Life is but a click, click, click away




David Sherman


The day is coming. I’ve seen it on an ad for an alarm company. It sells security which translates into tiny cameras spying on your street, your neighbours, capturing police killings and making sure no people of colour are jogging by your house or taking out their garbage.

In this perfect TV-commercial home, run by a perfect white or biracial family with beautiful children, glistening counters, soft sofas and showroom accessories – where did they find those lamps? – life changes with a push of a button or short applause for the wonders of complete indolence. Lights turn off, the thermostat cools the room, the exterior lights go on, the kids fed a sleeping potion and everyone is overcome with the joy of lassitude.


For a few extra bucks, the moon’ll glow full, your breakfast will be cooked and served as your car is warming and the toilet seat warms. Your tampon box will send out warning signals. Right behind this will come the indispensable two words: “Siri, bedtime” and your gizmo will arrange everything. Of course, if you forget a password, user name or security question – “What was the middle name of your first girlfriend’s third dog – the SWAT team might invade, but let’s stay positive. You can order bullet-proof vests online.

Say, “Siri, sex,” and the bed is warmed, the bath is filled, your partner is turned on by a wireless electric device as programmed music plays and electric candles flicker at a romantic wattage established by algorithms written by a 15-year-old.

Soon, if lucky, we’ll be able to tell Siri or its progeny to order a doctor or rigatoni, a lawyer or a Ferrari, flowers or dog food. Or the whole dog. Everything requires no effort. Minimal assembly required. Well, sometimes, not so minimal.

Grocery shopping? How quaint. Every store has a teenager to grab your online order and prowl the lines picking out your tomatoes and cheddar. Maybe they even care if the tomato is edible or been bounced off the floor a few times. Maybe not.


It’s called convenience. It is so trying to turn off lights at night. A drag to shop for food. Even a bigger drag to actually, yew, cook. Clean, steam, fry and roast stuff? Insane. And chewing is a burden requiring movement other than clicking on keys. Meh. Just buy a fridge-full of Styrofoam cups of liquid, processed food substances and slurp your way through several hours of screen time and muscle atrophy.

Order a home gym. Before Pelaton goes bankrupt. It instructs you, measures your progress, pushes you assertively, and – no matter what you look like – the machine’s mirrors reflect a semi naked you in painted-on tights and a push-up bra top to admire your cleavage.

Hunting for a sex partner? Get him or her online. Swipe right, meet for coffee. Well, who needs coffee? Or, Frank Sinatra and fine wine. No affection, commitment, respect, self or otherwise necessary. But, it sure is convenient. And no need to even remember his or her name. They’re just bodies in an endless supply of them. Just a swipe away. Of course, their sex education might well have come online as well, so don’t be surprised if you hookup with a guy wearing a tool belt full of accessories, accompanied by a coterie of adventurous friends. They might join in the fun or live stream on Facebook. A romantic surprise that will outlive you.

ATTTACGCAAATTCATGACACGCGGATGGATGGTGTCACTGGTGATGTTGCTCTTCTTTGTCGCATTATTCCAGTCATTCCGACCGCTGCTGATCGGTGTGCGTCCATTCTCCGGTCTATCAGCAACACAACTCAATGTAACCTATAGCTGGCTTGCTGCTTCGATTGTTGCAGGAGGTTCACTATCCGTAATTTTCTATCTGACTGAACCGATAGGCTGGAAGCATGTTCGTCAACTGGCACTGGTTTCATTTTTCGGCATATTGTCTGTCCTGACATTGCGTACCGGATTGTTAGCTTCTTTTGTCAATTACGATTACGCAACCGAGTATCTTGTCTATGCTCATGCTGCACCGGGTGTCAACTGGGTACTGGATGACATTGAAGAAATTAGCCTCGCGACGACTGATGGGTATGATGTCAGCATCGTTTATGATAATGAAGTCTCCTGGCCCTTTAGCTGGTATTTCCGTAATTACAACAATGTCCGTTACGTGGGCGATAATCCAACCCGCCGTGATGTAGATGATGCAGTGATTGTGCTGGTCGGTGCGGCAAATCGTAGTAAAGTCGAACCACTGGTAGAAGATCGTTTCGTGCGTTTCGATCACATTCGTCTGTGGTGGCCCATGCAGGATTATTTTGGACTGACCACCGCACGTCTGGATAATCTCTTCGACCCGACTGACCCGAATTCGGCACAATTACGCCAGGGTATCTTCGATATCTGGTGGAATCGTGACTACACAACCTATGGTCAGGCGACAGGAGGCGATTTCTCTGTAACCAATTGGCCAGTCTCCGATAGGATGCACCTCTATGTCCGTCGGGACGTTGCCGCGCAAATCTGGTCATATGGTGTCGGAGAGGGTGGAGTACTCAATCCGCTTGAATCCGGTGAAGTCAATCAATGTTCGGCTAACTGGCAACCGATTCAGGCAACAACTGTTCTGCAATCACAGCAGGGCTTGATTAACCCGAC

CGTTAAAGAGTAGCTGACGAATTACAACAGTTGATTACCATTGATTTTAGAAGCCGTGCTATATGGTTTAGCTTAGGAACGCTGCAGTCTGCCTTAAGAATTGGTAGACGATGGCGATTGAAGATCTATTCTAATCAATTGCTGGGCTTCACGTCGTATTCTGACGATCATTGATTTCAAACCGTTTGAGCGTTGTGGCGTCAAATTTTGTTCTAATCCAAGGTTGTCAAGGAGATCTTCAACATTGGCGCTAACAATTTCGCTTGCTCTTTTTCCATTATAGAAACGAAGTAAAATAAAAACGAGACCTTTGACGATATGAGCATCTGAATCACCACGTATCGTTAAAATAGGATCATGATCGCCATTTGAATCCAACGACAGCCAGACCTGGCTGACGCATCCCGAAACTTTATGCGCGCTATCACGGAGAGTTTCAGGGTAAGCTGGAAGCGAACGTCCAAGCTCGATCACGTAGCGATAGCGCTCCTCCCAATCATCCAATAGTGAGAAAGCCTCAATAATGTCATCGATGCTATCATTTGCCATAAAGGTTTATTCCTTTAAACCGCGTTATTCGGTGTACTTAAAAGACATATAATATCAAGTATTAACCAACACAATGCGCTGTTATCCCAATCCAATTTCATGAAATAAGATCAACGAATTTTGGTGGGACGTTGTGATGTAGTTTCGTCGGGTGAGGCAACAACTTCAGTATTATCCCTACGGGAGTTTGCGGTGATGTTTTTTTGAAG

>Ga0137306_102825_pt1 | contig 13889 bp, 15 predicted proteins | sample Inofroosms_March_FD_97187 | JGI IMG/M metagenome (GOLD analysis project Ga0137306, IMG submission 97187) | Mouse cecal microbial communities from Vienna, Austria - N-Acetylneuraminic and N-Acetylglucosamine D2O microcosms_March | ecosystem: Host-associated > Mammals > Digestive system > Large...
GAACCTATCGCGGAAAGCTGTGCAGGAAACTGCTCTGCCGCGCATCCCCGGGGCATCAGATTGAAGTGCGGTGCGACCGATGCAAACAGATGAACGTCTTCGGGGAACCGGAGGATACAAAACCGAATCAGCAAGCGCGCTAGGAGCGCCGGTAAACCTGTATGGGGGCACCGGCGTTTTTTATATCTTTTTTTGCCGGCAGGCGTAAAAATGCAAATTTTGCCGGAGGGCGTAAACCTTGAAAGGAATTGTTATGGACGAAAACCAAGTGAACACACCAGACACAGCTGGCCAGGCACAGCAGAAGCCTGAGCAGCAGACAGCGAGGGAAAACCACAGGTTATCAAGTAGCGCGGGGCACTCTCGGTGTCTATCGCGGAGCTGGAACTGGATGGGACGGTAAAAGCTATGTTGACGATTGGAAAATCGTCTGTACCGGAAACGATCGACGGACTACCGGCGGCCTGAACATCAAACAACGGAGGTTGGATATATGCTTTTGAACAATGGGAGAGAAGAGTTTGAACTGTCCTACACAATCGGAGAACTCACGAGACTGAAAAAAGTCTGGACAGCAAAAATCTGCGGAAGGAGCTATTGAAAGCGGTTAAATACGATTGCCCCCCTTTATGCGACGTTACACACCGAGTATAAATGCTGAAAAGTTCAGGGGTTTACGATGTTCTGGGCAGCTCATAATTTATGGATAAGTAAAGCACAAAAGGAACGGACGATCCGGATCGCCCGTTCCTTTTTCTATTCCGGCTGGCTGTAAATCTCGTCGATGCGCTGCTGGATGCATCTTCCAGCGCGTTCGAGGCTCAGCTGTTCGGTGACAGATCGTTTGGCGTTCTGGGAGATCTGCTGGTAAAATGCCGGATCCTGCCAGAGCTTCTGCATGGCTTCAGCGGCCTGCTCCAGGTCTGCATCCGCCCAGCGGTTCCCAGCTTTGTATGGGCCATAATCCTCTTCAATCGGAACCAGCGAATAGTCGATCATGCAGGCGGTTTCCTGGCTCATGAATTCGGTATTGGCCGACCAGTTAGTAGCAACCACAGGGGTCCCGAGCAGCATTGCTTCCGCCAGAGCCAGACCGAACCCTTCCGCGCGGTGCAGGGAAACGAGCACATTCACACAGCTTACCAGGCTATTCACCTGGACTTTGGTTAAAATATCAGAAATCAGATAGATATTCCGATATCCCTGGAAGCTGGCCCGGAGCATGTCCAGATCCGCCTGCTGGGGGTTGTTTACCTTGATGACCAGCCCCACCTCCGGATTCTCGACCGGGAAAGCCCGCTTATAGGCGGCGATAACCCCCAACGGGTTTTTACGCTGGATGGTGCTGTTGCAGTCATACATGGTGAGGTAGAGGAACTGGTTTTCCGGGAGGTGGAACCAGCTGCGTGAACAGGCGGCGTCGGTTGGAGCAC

And driving? Let the car drive itself while you snooze. You may well arrive alive. Or not. The newest cars have more cameras than a Bar Mitzvah, more flashing lights than a Christmas tree, more beeps and bongs than a French fryer at McDonald’s. Car’s cameras see and hear all. You hope. As does your smart phone. The car will let your car insurance company know how fast you’re driving, how quickly you accelerate and the camera keeps track of where you are.

Google maps will even pinpoint abortion location providers in the U.S. so GOP cretins can subpoena your travel records and bust you for not staying barefoot and pregnant in the kitchen looking after your man, because men know better. It’s obvious by the shape of the planet.

Also, our third hands are a boon for divorce lawyers. The phone knows – sometimes more than your spouse needs to know.

Go out and hear music? Pay for a beer, pay for the musician? Take a bus or a cab or drive and find a place to park? Crazy. Tell Siri what you want to hear and she’ll cue it up for you and Apple will take a buck and tax off your credit card without you even having to get your wallet out. Or move a muscle.


Trails? Flowers? Streams, Mountains? Get a breathtaking screen saver. Make music? Nah. Sample others and string them together and voila, you’re a musician and deejay.

Cashing a paycheque? A quaint notion. With direct deposit and ever-expanding monthly fees, banks also get your money an their fees first. Utilities next. Automatic payment is a marvel. Just not for you. You have a problem with a service provider. Tough shit ‘cause they have your money so the impetus to actually provide the service you’re paying for is somewhat diminished. No one does this better than Bell Canada.

Their business model appears to be: Lie to lasso customer contract, charge more than promised and when you call to complain you are plugged into a man or woman in a far-away land who reads from a succinct script: “I’m so very sorry, sir.”

The glory of all this is that as long as your phone is charged, you don’t have to be. You can grow roots in front of a smart phone and/or iPad.

It’s called convenience. You can conveniently stop living. Siri and Alexi will do it all for you.



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